PHOTOS FROM NYTIMES BY WAY OF TOMORROW AT DAWN
Sofia Coppola is famous for her incredible sense of minimalist and classic style. Every tomboy worth their stylistic gold will almost always count Sofia Coppola as one of their style icons. If there is one "celebrity style" that I like, it's hers. She outshines every starlet on the red carpet in such a unique way that it's hard to imagine that she actually grew up in Hollywood and managed to turn out so normal/sensible. She's quite the embodiment of chic, cool and class and looks effortless in a way that seems easy to imitate, even though she's always just one step ahead. I love how she has a career, like she actually does something, rather than something amorphous and ambiguous as model-singer-designer-actress-muse that you see so much of nowadays. However I am going to throw something out there that is so controversial that it will rob me of any "indie credo" I might have had before –– I don't like her movies.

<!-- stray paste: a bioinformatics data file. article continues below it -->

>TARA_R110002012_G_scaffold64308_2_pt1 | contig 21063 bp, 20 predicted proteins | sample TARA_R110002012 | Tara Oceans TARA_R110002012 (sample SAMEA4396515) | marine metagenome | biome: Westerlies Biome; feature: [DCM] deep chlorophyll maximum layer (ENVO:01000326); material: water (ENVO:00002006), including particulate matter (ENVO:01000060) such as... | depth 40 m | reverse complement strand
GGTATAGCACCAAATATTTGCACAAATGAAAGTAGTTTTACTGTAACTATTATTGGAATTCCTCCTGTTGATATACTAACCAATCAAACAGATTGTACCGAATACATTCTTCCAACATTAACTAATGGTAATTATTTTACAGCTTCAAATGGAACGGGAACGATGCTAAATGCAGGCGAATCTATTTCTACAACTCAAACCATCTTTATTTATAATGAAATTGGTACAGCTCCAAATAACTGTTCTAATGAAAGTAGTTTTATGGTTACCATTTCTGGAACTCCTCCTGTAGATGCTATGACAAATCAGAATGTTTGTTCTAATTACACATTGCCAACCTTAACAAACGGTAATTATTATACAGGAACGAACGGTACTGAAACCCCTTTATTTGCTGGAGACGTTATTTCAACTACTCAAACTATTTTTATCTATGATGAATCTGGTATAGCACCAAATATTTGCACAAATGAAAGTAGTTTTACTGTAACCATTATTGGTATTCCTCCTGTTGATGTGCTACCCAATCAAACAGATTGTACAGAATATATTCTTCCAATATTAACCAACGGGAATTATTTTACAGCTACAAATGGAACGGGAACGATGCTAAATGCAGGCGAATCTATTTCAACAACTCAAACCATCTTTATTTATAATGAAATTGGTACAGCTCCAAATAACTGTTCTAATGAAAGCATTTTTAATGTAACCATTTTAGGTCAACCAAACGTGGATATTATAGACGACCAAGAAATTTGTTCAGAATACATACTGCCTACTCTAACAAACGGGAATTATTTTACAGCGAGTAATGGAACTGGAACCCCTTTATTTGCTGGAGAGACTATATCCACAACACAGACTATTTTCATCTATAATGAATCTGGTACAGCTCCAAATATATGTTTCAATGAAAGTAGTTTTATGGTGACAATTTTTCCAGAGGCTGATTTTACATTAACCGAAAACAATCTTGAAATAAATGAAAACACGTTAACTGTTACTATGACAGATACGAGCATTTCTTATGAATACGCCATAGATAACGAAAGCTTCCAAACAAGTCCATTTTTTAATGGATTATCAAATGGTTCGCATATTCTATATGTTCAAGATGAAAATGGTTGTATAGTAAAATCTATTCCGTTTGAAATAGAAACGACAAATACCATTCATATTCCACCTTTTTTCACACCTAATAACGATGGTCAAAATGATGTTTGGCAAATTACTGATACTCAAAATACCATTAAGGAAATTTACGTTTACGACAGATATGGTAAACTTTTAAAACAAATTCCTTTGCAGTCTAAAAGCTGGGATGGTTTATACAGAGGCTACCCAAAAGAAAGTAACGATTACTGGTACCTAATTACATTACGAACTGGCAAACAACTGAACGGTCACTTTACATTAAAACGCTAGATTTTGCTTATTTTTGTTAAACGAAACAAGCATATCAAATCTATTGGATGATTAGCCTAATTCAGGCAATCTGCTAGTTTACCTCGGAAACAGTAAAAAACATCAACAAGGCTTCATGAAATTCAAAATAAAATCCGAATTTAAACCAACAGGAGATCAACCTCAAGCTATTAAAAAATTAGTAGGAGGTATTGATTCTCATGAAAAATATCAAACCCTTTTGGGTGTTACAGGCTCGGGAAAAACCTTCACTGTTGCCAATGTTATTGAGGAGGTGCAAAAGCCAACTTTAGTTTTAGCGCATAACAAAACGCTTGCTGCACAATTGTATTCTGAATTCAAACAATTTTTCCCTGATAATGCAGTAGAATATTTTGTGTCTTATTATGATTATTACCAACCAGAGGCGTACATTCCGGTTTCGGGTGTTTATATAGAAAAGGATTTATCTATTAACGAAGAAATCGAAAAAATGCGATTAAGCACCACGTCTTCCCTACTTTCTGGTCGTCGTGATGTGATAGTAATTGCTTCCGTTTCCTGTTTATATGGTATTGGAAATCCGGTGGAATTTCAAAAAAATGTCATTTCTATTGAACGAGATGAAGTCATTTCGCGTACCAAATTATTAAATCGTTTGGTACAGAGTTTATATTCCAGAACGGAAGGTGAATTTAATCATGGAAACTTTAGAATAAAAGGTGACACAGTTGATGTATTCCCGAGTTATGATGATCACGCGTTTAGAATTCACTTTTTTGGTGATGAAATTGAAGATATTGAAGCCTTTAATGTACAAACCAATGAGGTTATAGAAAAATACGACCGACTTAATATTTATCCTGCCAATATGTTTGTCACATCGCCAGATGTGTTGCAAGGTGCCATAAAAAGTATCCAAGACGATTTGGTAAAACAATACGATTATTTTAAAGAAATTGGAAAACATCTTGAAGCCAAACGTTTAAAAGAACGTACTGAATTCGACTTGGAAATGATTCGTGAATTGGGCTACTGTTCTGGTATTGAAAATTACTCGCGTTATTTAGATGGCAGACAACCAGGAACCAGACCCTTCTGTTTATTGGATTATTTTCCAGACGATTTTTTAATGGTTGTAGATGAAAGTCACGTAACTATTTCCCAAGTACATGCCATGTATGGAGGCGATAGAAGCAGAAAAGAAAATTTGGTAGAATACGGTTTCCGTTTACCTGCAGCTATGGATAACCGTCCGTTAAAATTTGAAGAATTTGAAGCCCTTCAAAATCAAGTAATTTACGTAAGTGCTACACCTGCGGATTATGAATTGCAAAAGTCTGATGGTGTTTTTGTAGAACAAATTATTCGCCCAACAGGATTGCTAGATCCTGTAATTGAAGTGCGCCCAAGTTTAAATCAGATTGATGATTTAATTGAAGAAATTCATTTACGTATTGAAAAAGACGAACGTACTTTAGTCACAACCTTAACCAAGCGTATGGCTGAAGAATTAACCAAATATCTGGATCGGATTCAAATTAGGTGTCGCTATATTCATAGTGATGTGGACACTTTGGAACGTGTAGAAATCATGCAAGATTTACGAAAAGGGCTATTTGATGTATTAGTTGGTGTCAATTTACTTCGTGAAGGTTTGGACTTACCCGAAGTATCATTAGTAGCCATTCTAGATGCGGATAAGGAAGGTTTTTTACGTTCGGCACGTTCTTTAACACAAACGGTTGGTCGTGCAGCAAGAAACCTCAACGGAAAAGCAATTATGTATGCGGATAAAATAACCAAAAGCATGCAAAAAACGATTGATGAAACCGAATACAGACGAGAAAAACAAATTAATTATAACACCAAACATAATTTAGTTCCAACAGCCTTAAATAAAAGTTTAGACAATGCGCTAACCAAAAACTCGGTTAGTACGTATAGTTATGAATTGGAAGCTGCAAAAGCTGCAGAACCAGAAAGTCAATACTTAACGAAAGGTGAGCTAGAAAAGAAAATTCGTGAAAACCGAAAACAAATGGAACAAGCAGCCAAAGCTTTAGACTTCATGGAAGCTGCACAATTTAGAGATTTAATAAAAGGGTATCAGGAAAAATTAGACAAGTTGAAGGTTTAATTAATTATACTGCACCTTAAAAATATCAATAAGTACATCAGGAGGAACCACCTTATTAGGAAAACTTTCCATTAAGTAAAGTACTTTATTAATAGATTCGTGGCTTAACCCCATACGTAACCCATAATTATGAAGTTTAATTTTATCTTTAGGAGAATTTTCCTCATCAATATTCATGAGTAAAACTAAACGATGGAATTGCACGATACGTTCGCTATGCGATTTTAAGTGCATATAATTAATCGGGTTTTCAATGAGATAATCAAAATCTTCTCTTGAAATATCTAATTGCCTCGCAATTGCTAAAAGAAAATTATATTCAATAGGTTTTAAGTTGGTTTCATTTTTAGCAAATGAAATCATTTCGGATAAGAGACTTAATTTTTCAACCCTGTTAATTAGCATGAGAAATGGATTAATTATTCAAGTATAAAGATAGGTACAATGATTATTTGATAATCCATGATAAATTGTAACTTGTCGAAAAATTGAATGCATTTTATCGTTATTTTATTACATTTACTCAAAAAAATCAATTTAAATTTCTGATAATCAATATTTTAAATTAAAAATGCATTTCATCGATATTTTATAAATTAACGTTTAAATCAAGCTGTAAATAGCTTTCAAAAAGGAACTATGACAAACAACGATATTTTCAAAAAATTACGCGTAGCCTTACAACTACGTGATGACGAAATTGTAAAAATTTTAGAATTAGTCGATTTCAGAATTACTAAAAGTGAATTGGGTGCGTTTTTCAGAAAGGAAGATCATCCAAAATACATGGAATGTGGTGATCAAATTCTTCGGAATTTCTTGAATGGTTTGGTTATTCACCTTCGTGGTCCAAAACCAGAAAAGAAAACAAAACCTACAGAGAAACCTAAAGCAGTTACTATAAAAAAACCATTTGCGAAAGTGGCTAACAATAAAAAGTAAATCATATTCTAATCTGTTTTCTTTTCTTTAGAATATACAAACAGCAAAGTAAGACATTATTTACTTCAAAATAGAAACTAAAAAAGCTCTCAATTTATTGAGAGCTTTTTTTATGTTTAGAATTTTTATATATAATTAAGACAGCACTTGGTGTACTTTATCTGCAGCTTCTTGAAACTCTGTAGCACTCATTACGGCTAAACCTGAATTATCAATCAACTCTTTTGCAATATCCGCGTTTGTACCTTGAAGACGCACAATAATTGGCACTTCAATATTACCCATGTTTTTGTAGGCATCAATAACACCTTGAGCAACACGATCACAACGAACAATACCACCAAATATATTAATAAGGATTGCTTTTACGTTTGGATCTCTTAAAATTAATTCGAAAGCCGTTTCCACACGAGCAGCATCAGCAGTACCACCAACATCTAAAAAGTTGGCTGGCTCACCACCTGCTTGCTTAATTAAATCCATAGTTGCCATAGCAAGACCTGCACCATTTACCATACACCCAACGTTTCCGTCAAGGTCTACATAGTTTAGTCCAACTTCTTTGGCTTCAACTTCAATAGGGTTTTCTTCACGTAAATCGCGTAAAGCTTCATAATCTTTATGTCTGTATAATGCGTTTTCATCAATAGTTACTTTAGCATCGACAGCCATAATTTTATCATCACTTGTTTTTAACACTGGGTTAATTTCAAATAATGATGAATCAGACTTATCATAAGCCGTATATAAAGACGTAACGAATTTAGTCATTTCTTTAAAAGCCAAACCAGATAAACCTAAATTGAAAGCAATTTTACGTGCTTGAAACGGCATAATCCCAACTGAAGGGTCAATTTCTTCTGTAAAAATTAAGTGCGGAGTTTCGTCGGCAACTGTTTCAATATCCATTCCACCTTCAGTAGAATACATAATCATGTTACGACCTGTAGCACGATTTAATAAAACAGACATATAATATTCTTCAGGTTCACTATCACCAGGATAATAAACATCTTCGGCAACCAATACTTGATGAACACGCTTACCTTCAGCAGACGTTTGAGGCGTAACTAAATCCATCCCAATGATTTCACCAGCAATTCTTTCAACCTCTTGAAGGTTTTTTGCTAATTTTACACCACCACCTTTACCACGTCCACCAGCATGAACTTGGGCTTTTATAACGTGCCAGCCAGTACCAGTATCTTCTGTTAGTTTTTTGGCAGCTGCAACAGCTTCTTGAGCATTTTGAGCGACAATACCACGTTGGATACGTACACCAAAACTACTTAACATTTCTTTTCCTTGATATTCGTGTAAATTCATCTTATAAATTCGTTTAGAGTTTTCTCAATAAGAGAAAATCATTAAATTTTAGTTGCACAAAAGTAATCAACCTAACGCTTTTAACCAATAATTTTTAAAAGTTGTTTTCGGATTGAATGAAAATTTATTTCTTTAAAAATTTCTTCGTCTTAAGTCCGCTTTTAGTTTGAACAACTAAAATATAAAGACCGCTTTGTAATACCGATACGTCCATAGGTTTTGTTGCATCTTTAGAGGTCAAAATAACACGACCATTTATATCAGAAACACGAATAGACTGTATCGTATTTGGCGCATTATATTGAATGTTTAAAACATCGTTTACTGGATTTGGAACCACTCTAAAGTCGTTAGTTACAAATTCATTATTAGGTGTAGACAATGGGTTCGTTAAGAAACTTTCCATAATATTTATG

The thought had started when Somewhere (2010) popped up on my HBO Go film feed at the end of last year. For the longest time I've wanted to see it but unfortunately missed it in the theatres. The GIFs taken from the film were all over the internet and just so beautiful that I thought I could find inspiration for summer from this film. How terribly wrong I was. The soundtrack was amazing and everything looked beautiful, but I just couldn't connect with the main actor at all. Maybe the vacuousness of the film is an expression of Johnny Marco's (played by Stephen Dorff) ennui and I just didn't 'get' the film. Whatever. I could say the same for a lot of other Coppola films such as The Virgin Suicides (1999) where everything looked and sounded great, but was still a few touches from fully capturing the full poetic essence of the novel (FYI my high school english teacher was once Jeffrey Eugenides' english teacher and was the real life inspiration for Mr de Silva in Middlesex). Marie Antoinette (2006) functioned only as pure eye and ear candy. Ultimately, the reason why Coppola's films are this popular with the fashion community is because of their aesthetics and not for their story-telling capabilities. She always manages to assemble a great team of music directors and cinematographers, but the end product is never really something worth raving about. Can you deeply appreciate someone's style and aesthetics while never being really IN LOVE with their works?